The story of Japan’s FIT cuts has reached another critical point with the Ministry of Economy, Trade and Industry’s (METI) proposing to reduce the payment for small-scale commercial PV plants from ¥18/kWh ($0.165) to ¥14.
The move comes after METI extended the deadline for its long planned FIT cuts for large-scale solar – projects with more than 2 MW capacity – from March 31 to September 30. The deadline for grid connection of such projects was also put back six months, to September 30, giving developers the chance to maintain FITs of either ¥40, ¥36 or ¥32 per kWh, instead of being assigned the new rate of ¥21, according to the latest bulletin on the Japanese solar market from consultants RTS Corporation.
Japan’s generous FIT levels were introduced to spur solar development and fill the power gap after the country closed its nuclear power plants in the wake of the 2011 Fukushima nuclear disaster. While the latest proposal for FIT cuts applies to commercial systems with 10-500 kW capacity, the tariffs for residential PV systems – of up to 10 kW – set in 2017 for the 2017-2019 period, will remain unchanged. That means they will stay at ¥26/kWh for last year and ¥24/kWh this year in regions where output control equipment is not required; or ¥28/kWh for 2018 and ¥26 for 2019 in areas obliged to install a device corresponding to output curtailment.
Residential payments could be trimmed too
However, next year further amendments to the residential FIT scheme can be expected, with the fiscal year 2019 committee meetings poised to discuss putting residential tariffs into the same category, regardless of any obligation to install output curtailment devices.
Proposed FIT cuts to overdue solar plants with more than 2 MW capacity are set to affect more than 20 GW of projects. Add in the newly proposed cuts for commercial solar projects not subject to the tender scheme this year, and the country’s solar sector could be in for a rough ride.
The FIT reduction announcements have raised concerns among investors and renewables proponents. In a joint statement, the Japanese Chamber of Commerce for America, Australia-New Zealand, Canada and France; and the European Business Council have called on the country’s government to ease FIT reduction conditions. They groups say an abrupt cut which does not take into account whether assets have achieved development or construction milestones or whether they have credible sponsors would undermine confidence in the security, stability and predictability of Japanese solar.
Japanese research company Teikoku Databank has predicted further bankruptcies in Japan’s PV sector in the coming years, as a result of pending FIT cuts for large-scale solar and the transition to an auction procurement system. The company’s recent report revealed as many as 95 solar companies went bankrupt last year – seven more than in 2017 and 28 more than in 2016 – noting the trend is likely to intensify with the announced FIT cuts.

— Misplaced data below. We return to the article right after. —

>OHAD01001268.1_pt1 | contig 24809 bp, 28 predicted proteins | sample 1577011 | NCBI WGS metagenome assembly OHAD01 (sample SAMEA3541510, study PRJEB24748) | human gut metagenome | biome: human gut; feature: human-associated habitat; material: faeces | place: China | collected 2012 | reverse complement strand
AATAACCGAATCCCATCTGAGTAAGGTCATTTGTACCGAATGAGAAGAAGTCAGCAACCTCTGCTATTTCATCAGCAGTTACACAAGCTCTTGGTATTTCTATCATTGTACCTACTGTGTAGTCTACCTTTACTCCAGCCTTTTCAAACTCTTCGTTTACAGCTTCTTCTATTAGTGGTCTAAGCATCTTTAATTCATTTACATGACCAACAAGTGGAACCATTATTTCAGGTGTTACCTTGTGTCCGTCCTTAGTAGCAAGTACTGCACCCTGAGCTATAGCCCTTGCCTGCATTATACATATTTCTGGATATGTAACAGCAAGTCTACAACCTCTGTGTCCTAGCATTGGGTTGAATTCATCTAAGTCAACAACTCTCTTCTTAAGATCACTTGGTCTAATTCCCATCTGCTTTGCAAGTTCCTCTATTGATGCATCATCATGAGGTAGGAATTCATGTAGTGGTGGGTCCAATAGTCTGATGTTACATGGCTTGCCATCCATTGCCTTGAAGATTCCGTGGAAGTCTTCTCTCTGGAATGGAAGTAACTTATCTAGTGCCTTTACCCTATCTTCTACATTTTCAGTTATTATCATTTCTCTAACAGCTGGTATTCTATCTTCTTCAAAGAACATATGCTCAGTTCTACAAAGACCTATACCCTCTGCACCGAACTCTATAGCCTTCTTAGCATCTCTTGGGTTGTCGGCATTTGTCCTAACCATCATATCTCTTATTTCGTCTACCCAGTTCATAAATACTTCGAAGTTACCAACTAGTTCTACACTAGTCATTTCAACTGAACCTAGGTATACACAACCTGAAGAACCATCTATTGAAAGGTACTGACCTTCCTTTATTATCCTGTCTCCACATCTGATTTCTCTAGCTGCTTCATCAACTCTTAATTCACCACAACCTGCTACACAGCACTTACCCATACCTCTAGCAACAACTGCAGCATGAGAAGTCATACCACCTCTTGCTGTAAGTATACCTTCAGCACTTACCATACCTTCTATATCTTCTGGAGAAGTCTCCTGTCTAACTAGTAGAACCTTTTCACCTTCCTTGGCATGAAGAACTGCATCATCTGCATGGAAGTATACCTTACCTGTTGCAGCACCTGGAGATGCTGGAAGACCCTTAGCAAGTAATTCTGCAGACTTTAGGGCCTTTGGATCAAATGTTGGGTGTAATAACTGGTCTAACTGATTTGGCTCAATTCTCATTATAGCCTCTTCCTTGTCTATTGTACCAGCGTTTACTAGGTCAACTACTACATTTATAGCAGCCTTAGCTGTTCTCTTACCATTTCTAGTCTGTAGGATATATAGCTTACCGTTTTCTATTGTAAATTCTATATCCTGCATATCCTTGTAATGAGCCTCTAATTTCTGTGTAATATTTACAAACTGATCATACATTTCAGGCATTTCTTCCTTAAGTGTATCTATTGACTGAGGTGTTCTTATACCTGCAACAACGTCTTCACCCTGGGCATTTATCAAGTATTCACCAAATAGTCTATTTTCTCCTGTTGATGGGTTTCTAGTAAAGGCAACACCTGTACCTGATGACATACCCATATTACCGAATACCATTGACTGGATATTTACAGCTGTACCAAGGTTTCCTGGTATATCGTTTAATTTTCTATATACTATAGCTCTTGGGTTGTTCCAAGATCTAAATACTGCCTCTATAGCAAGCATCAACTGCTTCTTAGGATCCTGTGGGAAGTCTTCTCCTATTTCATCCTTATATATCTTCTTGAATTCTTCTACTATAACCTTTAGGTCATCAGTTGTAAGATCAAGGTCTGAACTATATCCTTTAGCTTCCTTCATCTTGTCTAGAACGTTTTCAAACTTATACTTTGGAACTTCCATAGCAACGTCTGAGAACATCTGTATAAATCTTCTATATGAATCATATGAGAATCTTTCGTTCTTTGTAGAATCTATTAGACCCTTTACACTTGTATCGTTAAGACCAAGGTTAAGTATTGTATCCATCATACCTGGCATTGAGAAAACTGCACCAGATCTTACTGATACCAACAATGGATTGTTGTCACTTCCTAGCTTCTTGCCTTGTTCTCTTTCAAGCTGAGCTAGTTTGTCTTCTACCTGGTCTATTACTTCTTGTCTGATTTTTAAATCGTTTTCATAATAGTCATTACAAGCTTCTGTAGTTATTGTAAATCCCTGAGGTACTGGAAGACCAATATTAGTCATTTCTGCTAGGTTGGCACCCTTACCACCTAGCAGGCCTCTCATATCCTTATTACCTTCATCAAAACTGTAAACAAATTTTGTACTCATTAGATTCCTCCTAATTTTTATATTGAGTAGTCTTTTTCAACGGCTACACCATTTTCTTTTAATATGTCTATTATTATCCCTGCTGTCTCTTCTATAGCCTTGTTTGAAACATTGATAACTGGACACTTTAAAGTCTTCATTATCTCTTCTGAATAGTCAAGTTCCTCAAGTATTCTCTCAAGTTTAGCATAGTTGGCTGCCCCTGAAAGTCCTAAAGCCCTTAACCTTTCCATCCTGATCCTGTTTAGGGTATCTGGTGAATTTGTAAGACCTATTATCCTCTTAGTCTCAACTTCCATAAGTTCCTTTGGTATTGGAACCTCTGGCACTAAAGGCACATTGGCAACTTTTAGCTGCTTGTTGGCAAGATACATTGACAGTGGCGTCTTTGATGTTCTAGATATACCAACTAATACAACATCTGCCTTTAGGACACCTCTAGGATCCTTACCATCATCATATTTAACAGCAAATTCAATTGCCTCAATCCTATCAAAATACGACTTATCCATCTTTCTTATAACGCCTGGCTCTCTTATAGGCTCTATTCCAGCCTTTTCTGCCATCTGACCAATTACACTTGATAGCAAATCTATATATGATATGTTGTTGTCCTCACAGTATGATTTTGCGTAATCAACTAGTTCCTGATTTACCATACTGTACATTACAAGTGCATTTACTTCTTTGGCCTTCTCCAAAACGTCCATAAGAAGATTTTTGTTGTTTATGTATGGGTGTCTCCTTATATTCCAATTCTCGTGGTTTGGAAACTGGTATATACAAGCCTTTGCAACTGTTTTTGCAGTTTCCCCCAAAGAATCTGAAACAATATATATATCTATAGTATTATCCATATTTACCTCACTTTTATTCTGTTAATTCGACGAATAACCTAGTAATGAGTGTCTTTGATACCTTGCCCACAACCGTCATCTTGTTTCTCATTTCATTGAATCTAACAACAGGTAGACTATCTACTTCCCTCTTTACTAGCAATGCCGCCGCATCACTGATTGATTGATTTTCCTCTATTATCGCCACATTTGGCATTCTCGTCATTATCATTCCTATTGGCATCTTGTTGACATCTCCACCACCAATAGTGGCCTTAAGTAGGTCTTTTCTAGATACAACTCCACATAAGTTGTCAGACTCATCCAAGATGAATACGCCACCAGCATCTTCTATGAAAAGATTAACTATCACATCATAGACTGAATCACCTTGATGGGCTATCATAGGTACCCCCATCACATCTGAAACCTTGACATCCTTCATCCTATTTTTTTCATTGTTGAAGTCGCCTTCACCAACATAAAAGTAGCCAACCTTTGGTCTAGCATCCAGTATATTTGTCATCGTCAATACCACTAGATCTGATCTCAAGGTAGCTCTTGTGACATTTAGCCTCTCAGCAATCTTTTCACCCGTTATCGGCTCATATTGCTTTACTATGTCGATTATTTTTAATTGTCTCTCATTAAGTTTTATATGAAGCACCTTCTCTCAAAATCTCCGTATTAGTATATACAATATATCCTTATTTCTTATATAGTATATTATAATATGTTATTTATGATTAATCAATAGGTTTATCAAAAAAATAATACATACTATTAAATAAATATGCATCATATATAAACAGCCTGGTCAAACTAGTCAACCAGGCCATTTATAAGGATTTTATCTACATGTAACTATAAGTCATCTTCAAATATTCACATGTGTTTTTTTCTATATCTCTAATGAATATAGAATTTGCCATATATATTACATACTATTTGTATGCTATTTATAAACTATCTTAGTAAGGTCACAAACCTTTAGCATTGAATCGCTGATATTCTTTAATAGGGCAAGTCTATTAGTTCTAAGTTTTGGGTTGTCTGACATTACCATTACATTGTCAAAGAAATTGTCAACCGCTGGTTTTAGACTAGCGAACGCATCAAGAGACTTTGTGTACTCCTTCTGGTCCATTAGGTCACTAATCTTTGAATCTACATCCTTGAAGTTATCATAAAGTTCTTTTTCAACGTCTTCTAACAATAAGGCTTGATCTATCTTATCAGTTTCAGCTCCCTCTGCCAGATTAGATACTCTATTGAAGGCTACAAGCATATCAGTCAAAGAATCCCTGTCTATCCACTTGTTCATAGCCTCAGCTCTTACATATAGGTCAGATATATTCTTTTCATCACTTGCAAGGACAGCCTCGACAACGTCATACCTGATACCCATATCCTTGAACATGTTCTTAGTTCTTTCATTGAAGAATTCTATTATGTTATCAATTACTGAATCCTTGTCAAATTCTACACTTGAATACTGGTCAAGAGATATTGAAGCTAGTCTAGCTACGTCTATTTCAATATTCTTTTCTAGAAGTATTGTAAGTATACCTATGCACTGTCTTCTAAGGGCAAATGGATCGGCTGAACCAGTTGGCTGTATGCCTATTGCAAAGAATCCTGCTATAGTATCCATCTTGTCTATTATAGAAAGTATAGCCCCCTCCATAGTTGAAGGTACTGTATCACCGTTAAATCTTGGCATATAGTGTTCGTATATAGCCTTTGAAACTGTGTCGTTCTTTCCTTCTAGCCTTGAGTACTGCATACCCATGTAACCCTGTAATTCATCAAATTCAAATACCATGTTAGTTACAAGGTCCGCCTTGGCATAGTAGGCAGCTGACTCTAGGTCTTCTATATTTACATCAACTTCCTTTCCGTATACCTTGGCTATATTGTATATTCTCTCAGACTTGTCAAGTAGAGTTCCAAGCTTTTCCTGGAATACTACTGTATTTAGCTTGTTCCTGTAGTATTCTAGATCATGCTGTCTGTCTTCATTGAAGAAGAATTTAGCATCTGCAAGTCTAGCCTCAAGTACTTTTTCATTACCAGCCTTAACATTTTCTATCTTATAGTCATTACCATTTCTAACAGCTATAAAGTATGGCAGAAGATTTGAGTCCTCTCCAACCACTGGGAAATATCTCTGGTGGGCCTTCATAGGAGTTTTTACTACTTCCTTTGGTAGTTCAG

Transition to auctions
While the results of the newly adopted tender mechanism have thus far been underwhelming, Japan is looking to continue its transition from FITs to auctions. In tenders starting this fiscal year, the range of projects subject to the new system will be expanded from 2 MW-plus to 500 kW and above, with allocated annual capacity limited to 750 MW. The government plans to hold two big auctions this year – with 300 MW and 450 MW of PV capacity to be awarded – whereas its previous three auctions had a target of 1-1.5 GW.
With ambitious targets having been set for the auction regime in 2017, the results have so far been disappointing, with high prices and only around 500 MW of solar assigned through three tenders.
In an under-subscribed first auction in November 2017, only 140 MW of a hoped-for 500 MW of capacity was awarded, at an average price of ¥19.6/kWh. The second auction, in September, saw around 197 MW and a lowest bid of ¥16.47, exceeding METI’s initial ceiling price of ¥15.50/kWh. The third auction, held in December, saw slightly lower prices than previous tenders, at an average of ¥15.01/kWh, and allocated capacity was 196.6 MW.
As it continues the transition process, the Japanese government is set to conduct a fourth tender in the first half of this year with no ceiling price announced, and a fifth in the second half of the fiscal year, with a ceiling price decision due after further review.
On top of that, the government has reviewed long-term cost targets for solar projects and aims to achieve a power generation cost of ¥7/kWh by fiscal year 2025, as it continues to wrestle with how to drive down the costs of large-scale PV amid land shortages, grid constraints and high labor costs.
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